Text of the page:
• Discount First/Business A, P, D, I, R: 2 EQMs per mile flown
  • Full-fare Economy Y, B, W: 1.5 EQMs per mile flown
  • Discount Economy H, K, M, L, W, V, G, Q, N, O, S: 1 EQM per mile flown

Earlier in June, American also announced it would be adding a fourth tier to its elite status program and implementing revenue requirements for each tier (no word yet on whether these will be waived for co-branded cardholders who meet a certain spending threshold like Delta and United allow).

American’s new elite tiers and the requirements for each.

Here’s how many miles, segments and dollars it takes to achieve each tier:

  • Gold: 25,000 miles OR 30 segments AND $3,000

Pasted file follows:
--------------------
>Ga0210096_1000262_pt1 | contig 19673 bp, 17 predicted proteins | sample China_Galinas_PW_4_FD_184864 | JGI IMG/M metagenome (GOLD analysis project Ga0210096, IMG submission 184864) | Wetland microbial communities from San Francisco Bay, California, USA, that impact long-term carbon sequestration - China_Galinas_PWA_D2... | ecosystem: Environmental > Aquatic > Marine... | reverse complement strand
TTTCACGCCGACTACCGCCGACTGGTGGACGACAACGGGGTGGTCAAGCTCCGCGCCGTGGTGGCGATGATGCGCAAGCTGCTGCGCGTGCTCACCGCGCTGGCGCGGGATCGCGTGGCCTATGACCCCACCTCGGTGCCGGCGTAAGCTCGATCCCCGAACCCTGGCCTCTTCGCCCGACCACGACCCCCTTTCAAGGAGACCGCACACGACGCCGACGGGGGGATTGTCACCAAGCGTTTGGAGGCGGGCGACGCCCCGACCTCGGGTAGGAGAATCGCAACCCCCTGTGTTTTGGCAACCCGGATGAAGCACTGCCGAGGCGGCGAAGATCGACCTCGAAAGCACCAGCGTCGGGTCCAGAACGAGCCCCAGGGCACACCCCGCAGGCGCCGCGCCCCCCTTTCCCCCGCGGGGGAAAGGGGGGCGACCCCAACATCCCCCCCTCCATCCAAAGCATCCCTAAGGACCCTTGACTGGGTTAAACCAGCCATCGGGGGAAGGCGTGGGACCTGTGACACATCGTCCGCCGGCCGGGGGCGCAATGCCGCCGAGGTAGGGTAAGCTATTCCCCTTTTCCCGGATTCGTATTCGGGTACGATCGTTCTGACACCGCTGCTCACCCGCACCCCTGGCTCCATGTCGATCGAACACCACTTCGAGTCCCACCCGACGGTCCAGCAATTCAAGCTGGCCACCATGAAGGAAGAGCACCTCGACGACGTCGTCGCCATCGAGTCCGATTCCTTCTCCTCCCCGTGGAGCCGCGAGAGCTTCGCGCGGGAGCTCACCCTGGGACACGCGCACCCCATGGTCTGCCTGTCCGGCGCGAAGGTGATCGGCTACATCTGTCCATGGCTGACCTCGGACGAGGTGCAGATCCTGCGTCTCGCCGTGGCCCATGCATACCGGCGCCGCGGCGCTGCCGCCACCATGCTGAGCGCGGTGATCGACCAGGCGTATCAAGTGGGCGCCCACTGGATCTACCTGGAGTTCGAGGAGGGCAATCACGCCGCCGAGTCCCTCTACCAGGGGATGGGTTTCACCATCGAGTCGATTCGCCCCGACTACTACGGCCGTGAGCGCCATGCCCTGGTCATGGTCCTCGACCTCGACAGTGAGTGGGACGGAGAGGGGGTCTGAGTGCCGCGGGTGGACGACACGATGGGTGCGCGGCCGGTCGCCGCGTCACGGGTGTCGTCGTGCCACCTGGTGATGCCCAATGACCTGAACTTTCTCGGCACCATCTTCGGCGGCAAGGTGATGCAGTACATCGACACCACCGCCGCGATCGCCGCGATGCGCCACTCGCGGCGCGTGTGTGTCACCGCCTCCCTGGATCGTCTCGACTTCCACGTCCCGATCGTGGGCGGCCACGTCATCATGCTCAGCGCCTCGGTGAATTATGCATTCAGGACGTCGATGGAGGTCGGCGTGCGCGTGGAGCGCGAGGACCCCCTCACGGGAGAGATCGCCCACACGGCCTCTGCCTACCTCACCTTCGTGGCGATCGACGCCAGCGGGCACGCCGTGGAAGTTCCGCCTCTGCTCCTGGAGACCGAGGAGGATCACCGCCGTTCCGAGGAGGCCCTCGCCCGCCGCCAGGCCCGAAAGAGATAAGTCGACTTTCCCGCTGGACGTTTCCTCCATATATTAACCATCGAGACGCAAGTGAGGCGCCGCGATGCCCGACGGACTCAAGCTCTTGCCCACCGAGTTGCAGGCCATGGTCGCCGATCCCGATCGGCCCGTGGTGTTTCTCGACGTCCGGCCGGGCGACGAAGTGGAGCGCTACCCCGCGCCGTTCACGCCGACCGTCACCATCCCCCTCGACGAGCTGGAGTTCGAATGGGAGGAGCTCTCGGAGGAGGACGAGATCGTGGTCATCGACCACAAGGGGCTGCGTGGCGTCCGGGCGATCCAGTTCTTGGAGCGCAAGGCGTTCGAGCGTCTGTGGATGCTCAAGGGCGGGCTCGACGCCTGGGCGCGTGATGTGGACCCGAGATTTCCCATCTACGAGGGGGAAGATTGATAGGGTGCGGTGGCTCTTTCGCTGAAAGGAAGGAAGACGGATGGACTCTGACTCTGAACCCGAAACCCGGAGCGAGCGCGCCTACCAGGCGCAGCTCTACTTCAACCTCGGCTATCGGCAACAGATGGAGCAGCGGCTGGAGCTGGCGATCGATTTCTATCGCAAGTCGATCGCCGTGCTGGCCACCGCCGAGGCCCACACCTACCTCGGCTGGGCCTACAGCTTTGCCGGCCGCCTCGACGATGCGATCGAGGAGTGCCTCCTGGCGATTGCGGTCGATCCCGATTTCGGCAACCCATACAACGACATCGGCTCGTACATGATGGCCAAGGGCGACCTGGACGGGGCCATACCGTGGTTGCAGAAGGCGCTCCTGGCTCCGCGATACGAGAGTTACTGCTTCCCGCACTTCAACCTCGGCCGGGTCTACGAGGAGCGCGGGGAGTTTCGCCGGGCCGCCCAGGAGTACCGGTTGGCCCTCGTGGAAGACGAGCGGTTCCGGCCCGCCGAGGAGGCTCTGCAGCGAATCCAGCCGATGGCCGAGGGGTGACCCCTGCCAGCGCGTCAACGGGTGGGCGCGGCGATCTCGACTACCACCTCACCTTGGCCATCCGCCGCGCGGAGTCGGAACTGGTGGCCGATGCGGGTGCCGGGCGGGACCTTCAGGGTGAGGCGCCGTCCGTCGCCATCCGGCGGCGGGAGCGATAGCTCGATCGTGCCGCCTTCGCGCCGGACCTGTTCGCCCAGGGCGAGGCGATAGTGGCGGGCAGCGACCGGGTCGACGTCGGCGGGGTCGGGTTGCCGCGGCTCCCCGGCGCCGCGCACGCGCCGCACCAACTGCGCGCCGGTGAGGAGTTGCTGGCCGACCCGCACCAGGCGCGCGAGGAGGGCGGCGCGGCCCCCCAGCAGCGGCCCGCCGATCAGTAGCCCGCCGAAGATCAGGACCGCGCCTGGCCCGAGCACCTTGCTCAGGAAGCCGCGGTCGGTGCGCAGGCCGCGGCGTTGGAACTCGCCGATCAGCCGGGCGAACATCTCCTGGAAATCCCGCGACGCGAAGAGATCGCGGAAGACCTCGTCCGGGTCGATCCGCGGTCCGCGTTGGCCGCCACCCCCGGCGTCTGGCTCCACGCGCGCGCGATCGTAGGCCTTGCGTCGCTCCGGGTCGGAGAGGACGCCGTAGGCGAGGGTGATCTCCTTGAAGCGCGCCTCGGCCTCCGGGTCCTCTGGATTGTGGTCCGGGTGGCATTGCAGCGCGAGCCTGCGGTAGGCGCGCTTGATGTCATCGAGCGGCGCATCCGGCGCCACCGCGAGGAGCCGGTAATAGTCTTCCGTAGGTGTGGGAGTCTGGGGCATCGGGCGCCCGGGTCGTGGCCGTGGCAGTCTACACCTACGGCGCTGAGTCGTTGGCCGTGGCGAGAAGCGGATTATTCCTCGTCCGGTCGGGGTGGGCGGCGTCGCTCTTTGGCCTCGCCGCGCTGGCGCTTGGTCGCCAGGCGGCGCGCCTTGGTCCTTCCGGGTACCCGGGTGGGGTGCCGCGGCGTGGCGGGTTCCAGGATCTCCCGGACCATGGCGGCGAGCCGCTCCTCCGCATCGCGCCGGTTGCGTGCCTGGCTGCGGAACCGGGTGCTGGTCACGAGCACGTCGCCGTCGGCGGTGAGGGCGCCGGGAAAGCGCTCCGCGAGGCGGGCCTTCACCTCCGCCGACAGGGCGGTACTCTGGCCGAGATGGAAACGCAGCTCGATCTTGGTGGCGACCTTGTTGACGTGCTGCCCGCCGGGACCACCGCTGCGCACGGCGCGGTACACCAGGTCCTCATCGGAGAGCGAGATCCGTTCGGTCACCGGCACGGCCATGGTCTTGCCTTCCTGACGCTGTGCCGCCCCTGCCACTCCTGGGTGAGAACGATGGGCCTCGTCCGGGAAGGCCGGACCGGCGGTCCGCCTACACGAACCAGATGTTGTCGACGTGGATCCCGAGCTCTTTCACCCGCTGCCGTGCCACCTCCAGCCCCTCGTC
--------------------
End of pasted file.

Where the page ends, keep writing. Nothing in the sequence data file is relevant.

• Platinum: 50,000 miles OR 60 segments AND $6,000
  • Platinum Pro: 75,000 miles OR 90 segments AND $9,000
  • Executive Platinum: 100,000 miles OR 120 segments AND $12,000

For more details on AAdvantage elite status and the benefits of each tier, check out this post.

British Airways: With BA’s Executive Club, you still earn award miles called Avios based on the fare class of the ticket you purchase and the distance you fly. For American Airlines flights, this is the earnings breakdown for award miles.

BA earning on AA

  • First Class A, F, P: 150% miles flown
  • Business Class C, D, I, J R: 125% miles flown
  • Full-fare Economy Y, B: 100% miles flown
  • Economy H, K, L, M, V, W: 50% miles flown
  • Discount Economy G, N, O, Q, S: 25% miles flown

So as you can see, if you’re just buying cheap economy tickets, your earning may only be a fraction of the mileage flown. But that still might best American in some cases, especially on inexpensive long-haul flights.